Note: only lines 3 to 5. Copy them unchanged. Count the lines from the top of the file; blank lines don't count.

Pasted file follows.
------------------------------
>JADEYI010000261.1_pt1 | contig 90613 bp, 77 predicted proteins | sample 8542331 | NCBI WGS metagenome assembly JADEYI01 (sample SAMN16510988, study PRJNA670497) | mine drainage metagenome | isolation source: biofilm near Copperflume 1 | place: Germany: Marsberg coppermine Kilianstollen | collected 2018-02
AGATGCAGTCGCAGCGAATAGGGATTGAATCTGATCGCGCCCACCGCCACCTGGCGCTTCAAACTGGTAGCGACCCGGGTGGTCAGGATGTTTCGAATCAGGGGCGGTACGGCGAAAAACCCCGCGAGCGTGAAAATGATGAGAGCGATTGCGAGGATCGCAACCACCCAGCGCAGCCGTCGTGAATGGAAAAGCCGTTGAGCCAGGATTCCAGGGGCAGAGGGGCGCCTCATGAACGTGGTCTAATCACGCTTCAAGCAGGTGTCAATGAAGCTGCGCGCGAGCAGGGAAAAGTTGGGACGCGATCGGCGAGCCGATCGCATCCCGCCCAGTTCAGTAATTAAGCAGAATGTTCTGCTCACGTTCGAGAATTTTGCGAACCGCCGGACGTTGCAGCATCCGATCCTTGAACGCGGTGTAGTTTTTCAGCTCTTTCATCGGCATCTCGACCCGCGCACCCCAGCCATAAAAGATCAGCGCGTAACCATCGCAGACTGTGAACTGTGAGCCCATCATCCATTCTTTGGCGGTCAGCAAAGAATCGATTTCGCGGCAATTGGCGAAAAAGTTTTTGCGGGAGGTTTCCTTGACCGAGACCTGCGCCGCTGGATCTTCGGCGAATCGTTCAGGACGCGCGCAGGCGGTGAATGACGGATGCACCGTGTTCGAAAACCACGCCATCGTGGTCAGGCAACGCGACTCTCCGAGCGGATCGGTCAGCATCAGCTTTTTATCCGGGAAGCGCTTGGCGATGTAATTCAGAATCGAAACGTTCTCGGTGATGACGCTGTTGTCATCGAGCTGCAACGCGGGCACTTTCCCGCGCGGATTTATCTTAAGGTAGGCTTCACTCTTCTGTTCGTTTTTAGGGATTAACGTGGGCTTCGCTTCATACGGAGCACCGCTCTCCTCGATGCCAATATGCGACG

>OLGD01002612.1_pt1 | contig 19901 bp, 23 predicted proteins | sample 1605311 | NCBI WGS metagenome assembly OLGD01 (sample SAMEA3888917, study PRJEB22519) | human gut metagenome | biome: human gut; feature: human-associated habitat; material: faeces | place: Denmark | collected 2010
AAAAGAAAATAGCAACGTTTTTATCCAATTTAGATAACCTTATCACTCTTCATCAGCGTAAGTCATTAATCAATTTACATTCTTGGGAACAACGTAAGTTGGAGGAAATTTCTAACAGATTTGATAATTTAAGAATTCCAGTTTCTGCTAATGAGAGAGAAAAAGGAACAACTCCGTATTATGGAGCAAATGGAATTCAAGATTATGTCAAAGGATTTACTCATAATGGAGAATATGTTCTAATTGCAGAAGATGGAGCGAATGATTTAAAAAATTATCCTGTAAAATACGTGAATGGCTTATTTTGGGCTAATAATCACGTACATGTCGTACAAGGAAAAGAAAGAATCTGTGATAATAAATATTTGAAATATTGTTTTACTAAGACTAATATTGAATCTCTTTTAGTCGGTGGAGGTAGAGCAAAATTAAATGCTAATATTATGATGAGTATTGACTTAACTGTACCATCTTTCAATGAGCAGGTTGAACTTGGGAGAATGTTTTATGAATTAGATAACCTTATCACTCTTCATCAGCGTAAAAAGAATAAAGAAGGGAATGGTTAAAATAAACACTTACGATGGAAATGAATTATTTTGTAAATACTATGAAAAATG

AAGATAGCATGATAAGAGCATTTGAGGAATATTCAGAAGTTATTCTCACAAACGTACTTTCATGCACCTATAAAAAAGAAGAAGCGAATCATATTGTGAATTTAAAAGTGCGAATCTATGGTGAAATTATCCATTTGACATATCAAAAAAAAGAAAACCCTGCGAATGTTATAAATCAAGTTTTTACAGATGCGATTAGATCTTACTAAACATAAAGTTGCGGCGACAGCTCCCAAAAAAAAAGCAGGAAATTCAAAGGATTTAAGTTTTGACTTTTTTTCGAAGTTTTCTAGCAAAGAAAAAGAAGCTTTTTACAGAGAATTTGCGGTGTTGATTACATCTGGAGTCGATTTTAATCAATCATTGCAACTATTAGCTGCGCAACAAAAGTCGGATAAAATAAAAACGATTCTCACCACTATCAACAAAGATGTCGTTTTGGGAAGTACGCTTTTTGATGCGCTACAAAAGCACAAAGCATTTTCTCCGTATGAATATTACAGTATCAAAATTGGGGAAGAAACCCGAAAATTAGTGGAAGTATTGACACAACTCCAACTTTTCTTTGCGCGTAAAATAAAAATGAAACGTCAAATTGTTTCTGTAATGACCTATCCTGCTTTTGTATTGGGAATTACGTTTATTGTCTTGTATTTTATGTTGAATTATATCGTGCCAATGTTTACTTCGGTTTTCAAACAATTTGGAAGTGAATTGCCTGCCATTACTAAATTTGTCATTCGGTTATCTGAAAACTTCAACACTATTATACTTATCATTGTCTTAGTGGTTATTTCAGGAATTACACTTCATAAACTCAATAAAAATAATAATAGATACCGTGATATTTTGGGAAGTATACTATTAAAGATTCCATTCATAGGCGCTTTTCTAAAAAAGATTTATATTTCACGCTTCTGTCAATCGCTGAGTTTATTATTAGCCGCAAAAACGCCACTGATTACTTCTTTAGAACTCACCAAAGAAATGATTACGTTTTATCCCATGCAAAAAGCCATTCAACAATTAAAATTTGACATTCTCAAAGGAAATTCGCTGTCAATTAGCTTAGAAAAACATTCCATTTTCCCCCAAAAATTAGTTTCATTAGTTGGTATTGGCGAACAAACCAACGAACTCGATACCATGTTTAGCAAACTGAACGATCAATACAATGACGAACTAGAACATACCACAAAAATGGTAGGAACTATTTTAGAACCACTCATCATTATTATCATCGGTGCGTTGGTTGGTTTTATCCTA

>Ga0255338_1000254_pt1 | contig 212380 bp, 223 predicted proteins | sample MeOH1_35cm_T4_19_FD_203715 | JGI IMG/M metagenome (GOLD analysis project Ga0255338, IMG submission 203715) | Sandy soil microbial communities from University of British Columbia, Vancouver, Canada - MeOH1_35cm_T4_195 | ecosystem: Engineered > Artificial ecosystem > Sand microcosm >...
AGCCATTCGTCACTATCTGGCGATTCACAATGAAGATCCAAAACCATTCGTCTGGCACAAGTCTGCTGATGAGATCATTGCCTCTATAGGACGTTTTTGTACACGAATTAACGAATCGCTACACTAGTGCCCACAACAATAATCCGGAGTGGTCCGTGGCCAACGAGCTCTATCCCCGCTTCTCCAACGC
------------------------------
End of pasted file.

>OLGD01002612.1_pt1 | contig 19901 bp, 23 predicted proteins | sample 1605311 | NCBI WGS metagenome assembly OLGD01 (sample SAMEA3888917, study PRJEB22519) | human gut metagenome | biome: human gut; feature: human-associated habitat; material: faeces | place: Denmark | collected 2010
AAAAGAAAATAGCAACGTTTTTATCCAATTTAGATAACCTTATCACTCTTCATCAGCGTAAGTCATTAATCAATTTACATTCTTGGGAACAACGTAAGTTGGAGGAAATTTCTAACAGATTTGATAATTTAAGAATTCCAGTTTCTGCTAATGAGAGAGAAAAAGGAACAACTCCGTATTATGGAGCAAATGGAATTCAAGATTATGTCAAAGGATTTACTCATAATGGAGAATATGTTCTAATTGCAGAAGATGGAGCGAATGATTTAAAAAATTATCCTGTAAAATACGTGAATGGCTTATTTTGGGCTAATAATCACGTACATGTCGTACAAGGAAAAGAAAGAATCTGTGATAATAAATATTTGAAATATTGTTTTACTAAGACTAATATTGAATCTCTTTTAGTCGGTGGAGGTAGAGCAAAATTAAATGCTAATATTATGATGAGTATTGACTTAACTGTACCATCTTTCAATGAGCAGGTTGAACTTGGGAGAATGTTTTATGAATTAGATAACCTTATCACTCTTCATCAGCGTAAAAAGAATAAAGAAGGGAATGGTTAAAATAAACACTTACGATGGAAATGAATTATTTTGTAAATACTATGAAAAATG

AAGATAGCATGATAAGAGCATTTGAGGAATATTCAGAAGTTATTCTCACAAACGTACTTTCATGCACCTATAAAAAAGAAGAAGCGAATCATATTGTGAATTTAAAAGTGCGAATCTATGGTGAAATTATCCATTTGACATATCAAAAAAAAGAAAACCCTGCGAATGTTATAAATCAAGTTTTTACAGATGCGATTAGATCTTACTAAACATAAAGTTGCGGCGACAGCTCCCAAAAAAAAAGCAGGAAATTCAAAGGATTTAAGTTTTGACTTTTTTTCGAAGTTTTCTAGCAAAGAAAAAGAAGCTTTTTACAGAGAATTTGCGGTGTTGATTACATCTGGAGTCGATTTTAATCAATCATTGCAACTATTAGCTGCGCAACAAAAGTCGGATAAAATAAAAACGATTCTCACCACTATCAACAAAGATGTCGTTTTGGGAAGTACGCTTTTTGATGCGCTACAAAAGCACAAAGCATTTTCTCCGTATGAATATTACAGTATCAAAATTGGGGAAGAAACCCGAAAATTAGTGGAAGTATTGACACAACTCCAACTTTTCTTTGCGCGTAAAATAAAAATGAAACGTCAAATTGTTTCTGTAATGACCTATCCTGCTTTTGTATTGGGAATTACGTTTATTGTCTTGTATTTTATGTTGAATTATATCGTGCCAATGTTTACTTCGGTTTTCAAACAATTTGGAAGTGAATTGCCTGCCATTACTAAATTTGTCATTCGGTTATCTGAAAACTTCAACACTATTATACTTATCATTGTCTTAGTGGTTATTTCAGGAATTACACTTCATAAACTCAATAAAAATAATAATAGATACCGTGATATTTTGGGAAGTATACTATTAAAGATTCCATTCATAGGCGCTTTTCTAAAAAAGATTTATATTTCACGCTTCTGTCAATCGCTGAGTTTATTATTAGCCGCAAAAACGCCACTGATTACTTCTTTAGAACTCACCAAAGAAATGATTACGTTTTATCCCATGCAAAAAGCCATTCAACAATTAAAATTTGACATTCTCAAAGGAAATTCGCTGTCAATTAGCTTAGAAAAACATTCCATTTTCCCCCAAAAATTAGTTTCATTAGTTGGTATTGGCGAACAAACCAACGAACTCGATACCATGTTTAGCAAACTGAACGATCAATACAATGACGAACTAGAACATACCACAAAAATGGTAGGAACTATTTTAGAACCACTCATCATTATTATCATCGGTGCGTTGGTTGGTTTTATCCTA